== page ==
Economic incentives are most often discussed when states or cities are trying to lure big businesses. While the impact of bringing a Walmart Distribution Center or Kohl’s to the area is fairly obvious, it’s important that small businesses aren’t forgotten.
Facade grant programs are one of those incentives that send a positive message to the smaller entrepreneurs that make up a large percentage of a region’s economic base.
Sterling’s facade program, administered by the city’s Main Street organization, was started in 2009. The program has grown, and while many small towns’ awards max out at $5,000 or $10,000, Sterling reimburses business owners up to $40,000.
Since its inception, Sterling has given small business owners nearly $400,000 to help update the exteriors of their buildings. Several storefronts, including Smoked on 3rd, Mead’s Bike Shop, UOI Boutique, Merle Norman and Mattox Insurance Agency have been improved with the help of city facade grants.
Small businesses in the Whiteside County Enterprise Zone can also receive a sales tax abatement on materials used for the renovations that are done.
In Rock Falls, circumstances have made it more difficult to establish a facade program and keep it running. Main Streets usually run the programs, but the organization doesn’t exist in that city. The Rock Falls Community Development Corp. launched the facade program in 2014, and served as its administrator.
When the RFCDC disbanded, the program’s future was in jeopardy. Rock Falls Tourism took charge and the city contributed $20,000 to get things up and running again. Several downtown storefronts, including Selmi’s Bridal, Country Financial, Bartini’s and Treasure Chest, were renovated with the help of facade grant reimbursements. The cap on the Rock Falls program is at $5,000.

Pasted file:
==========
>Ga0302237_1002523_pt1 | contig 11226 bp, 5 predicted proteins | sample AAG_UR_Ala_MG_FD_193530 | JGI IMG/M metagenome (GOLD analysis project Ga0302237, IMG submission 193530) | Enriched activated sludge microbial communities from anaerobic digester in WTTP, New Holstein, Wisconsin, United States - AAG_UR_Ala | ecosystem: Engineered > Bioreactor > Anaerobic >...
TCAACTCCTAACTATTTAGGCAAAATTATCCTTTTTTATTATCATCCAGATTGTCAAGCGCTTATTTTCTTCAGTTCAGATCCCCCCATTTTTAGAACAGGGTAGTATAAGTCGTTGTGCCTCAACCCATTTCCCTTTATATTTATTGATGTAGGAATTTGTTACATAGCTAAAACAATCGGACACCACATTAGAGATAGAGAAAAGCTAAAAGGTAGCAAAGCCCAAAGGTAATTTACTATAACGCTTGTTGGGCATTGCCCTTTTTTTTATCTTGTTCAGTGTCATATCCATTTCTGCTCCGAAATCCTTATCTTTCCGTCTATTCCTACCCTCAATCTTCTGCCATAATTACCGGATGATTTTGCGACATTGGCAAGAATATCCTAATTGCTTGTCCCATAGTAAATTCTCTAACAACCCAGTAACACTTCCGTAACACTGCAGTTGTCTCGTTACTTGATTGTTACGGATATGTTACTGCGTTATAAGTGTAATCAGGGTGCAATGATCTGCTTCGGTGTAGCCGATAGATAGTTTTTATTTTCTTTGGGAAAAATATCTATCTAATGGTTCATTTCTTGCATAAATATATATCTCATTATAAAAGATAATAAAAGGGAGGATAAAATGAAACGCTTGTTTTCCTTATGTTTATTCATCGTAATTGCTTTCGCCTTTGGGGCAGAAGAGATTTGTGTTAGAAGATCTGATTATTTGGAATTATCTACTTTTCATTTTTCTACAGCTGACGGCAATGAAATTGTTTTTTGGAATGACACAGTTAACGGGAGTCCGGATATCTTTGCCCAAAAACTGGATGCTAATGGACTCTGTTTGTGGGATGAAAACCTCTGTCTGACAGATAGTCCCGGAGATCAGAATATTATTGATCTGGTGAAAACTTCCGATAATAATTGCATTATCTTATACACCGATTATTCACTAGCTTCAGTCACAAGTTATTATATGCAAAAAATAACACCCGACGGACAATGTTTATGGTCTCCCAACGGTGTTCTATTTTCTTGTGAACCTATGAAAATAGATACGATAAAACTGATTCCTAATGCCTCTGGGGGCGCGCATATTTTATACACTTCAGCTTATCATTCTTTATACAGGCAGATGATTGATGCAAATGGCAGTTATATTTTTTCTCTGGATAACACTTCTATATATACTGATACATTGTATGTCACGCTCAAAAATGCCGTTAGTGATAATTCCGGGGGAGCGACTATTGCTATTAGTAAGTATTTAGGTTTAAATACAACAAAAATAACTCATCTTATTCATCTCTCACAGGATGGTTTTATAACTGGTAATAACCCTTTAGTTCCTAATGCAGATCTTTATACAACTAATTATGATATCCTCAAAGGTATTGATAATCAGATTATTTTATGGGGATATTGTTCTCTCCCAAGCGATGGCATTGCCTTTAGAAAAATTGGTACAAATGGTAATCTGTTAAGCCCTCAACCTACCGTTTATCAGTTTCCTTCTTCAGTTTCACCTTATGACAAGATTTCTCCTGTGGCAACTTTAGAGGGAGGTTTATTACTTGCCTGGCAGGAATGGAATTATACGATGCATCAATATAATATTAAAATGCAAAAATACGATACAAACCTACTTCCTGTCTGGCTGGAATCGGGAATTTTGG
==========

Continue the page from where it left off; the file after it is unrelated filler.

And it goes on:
By 2017, however, interested had waned in the Rock Falls grant program. The annual $20,000 appropriation was reduced to $15,000, and the city’s tourism committee put it under a microscope. To that panel’s credit, its members understood the importance of improving the look of West Second Street, and they realized how difficult it might be to mothball the program and try to bring it back later.
The city decided to tweak the guidelines and the program was again resuscitated. Earlier this month, the city approved a facade grant application from local developer Pete Harkness. He will receive $5,000 to help pay for work at 100 W. First St., the former site of a CGH Medical Center Clinic.
Harkness is working on a much bigger development at the RB&W site, for which he has an opportunity to collect other incentives through the city’s riverfront tax increment financing district, the enterprise zone, and the property’s location within a federal Opportunity Zone.
Chasing new industrial ventures should always be a high economic development priority, but states, cities and counties must also remember to take care of what they already have.